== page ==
CIOs are feeling swamped by the digital initiatives piling up on top of traditional IT duties and fear they lack the skills to cope with that dual burden.
Just over half of IT leaders think demand from the business exceeds their capacity to manage digital projects, with four in 10 saying they are not cut out to face this future, according to Gartner.
There's a cultural tension between IT's desire to do things clearly and in a predictable way and the way you need to operate with digital projects, Gartner Fellow and vice president Dave Aron said.
"Traditional IT people like certainly and clarity and there's not a lot of that in the digital world," he said.
"What's happening now is CIOs have to continue to provide that really professional, solid core infrastructure but they also have to deal with their company's need to succeed in an increasingly digital world."
Analyst firm Gartner's survey of business priorities and CIO strategies, which was conducted in the final quarter of 2013, included 2,339 CIOs controlling a total of more than $300bn in IT budgets in 77 countries.
According to Aron, digitalisation is about radically reinventing your business to generate significantly more value using a broad set of information and technologies.
"In the past year or two, this need to be more digital — and even exactly what digital and digitalisation mean — it's catching a lot of CIOs on the hop, partly because they don't know what it is and partly because they are just so busy doing everything else," he said.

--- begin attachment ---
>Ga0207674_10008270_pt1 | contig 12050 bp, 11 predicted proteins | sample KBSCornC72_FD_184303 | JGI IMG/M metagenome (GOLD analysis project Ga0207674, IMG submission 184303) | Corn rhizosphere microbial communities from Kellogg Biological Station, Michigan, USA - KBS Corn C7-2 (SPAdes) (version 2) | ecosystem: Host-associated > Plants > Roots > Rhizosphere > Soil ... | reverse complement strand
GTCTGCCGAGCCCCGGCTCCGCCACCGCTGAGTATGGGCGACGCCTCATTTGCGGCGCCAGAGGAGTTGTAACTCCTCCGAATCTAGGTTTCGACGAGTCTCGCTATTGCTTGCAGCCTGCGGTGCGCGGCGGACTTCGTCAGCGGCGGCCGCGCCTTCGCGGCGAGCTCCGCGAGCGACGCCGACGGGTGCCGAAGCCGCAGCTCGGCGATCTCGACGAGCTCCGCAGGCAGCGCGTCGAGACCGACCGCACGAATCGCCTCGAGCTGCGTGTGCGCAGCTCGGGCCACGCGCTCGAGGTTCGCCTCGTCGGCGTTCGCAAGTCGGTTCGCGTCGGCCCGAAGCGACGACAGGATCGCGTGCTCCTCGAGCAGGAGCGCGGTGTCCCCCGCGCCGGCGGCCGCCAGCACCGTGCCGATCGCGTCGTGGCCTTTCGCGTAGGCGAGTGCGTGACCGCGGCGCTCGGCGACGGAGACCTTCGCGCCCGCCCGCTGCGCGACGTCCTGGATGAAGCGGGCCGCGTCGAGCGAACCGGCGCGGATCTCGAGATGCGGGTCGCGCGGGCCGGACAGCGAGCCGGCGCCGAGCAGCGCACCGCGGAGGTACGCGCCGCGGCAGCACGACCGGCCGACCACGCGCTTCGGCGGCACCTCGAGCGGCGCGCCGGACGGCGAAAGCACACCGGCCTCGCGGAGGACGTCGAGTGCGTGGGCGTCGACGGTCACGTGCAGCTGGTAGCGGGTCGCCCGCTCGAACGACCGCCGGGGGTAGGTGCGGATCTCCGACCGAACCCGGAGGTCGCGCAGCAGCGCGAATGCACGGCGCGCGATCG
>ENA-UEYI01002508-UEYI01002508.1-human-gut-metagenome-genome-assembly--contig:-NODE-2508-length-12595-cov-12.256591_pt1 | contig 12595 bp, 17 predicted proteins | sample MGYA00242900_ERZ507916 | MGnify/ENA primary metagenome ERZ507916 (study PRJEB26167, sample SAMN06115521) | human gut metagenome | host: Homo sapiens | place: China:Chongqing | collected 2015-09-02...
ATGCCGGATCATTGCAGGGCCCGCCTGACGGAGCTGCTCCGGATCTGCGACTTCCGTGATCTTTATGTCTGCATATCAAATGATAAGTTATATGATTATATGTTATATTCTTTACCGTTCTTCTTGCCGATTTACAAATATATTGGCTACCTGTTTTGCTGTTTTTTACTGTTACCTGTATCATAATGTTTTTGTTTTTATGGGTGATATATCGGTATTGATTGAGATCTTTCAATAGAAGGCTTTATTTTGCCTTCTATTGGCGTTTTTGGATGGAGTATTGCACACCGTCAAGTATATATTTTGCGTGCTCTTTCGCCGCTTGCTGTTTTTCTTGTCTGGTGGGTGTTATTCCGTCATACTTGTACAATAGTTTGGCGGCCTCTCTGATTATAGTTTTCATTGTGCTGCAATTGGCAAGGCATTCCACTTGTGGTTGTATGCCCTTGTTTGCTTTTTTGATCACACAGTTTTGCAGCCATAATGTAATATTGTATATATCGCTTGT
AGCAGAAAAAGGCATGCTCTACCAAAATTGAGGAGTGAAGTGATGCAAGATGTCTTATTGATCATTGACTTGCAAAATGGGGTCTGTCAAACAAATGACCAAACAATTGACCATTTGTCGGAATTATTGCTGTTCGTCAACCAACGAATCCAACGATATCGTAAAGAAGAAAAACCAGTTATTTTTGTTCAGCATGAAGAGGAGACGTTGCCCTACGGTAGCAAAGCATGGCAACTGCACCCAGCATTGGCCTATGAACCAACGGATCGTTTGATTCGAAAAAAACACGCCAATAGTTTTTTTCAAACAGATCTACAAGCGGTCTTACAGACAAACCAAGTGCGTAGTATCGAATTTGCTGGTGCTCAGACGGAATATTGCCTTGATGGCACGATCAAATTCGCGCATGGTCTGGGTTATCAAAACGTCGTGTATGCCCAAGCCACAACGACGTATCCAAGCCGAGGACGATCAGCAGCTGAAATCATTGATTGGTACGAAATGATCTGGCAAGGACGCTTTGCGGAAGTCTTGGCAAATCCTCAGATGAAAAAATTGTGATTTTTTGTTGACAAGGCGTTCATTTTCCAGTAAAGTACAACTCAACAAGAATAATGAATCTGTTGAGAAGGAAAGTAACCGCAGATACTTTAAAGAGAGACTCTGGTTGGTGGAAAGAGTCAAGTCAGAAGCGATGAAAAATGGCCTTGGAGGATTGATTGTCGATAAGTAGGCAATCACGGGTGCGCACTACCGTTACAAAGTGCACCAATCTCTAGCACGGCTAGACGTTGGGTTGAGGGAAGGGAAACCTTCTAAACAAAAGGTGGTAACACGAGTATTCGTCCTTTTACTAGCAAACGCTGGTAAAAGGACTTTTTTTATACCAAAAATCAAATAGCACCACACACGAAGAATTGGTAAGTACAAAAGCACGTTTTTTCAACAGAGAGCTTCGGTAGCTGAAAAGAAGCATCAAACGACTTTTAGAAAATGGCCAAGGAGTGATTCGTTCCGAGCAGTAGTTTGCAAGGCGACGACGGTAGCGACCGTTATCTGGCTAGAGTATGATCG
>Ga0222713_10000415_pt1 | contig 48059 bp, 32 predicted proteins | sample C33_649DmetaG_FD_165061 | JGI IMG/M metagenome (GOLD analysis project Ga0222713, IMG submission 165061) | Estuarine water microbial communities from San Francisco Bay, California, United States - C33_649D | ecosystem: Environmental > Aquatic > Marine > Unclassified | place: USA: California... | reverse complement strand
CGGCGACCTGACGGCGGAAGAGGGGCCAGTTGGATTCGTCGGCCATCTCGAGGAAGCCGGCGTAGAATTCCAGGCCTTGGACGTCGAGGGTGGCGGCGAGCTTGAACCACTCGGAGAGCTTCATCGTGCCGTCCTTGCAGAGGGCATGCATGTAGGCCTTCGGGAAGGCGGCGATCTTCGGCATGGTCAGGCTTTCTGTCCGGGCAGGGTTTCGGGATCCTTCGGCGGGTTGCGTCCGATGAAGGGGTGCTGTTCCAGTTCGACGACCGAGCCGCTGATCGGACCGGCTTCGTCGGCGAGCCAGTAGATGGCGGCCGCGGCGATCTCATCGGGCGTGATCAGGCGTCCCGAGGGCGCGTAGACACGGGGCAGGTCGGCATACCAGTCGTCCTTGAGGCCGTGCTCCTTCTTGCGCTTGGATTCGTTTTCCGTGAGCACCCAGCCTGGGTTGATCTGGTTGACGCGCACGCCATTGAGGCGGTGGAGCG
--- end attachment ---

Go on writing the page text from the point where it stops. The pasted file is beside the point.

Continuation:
"Compared with normal IT, it's both broader and deeper. It's broader in that you're considering different types of technology and drivers — mobile, social, big data, cloud, sensor networks, consumer devices — the whole gamut of things normally way beyond what most IT organisations look at."
Aron said digital is deeper in the sense that most IT has been fundamentally about making existing business processes better.
"Digital is not about that at all. This is about changing your business models, changing your business strategy based on the digital possibilities and the digital threats," he said.
"It's not just about making your business more efficient and effective. It's about changing your business."
That contrast from conventional IT explains why digital project leaders need an additional set of skills, different governance mechanisms and the ability to work with a separate group of technology partners.
Unfortunately, the five types of skills that Gartner has identified as essential for digital initiatives are in short supply among existing managers as well as in the wider market.
The first area of essential skills is digital design, followed by data science and analytics, and digital anthropology.
"In the old days of IT you went into the computer's world. You went and sat at a terminal and did your thing with the computer, maybe you ran the payroll and left. Nowadays computers are deeply entwined in the way we live," Aron said.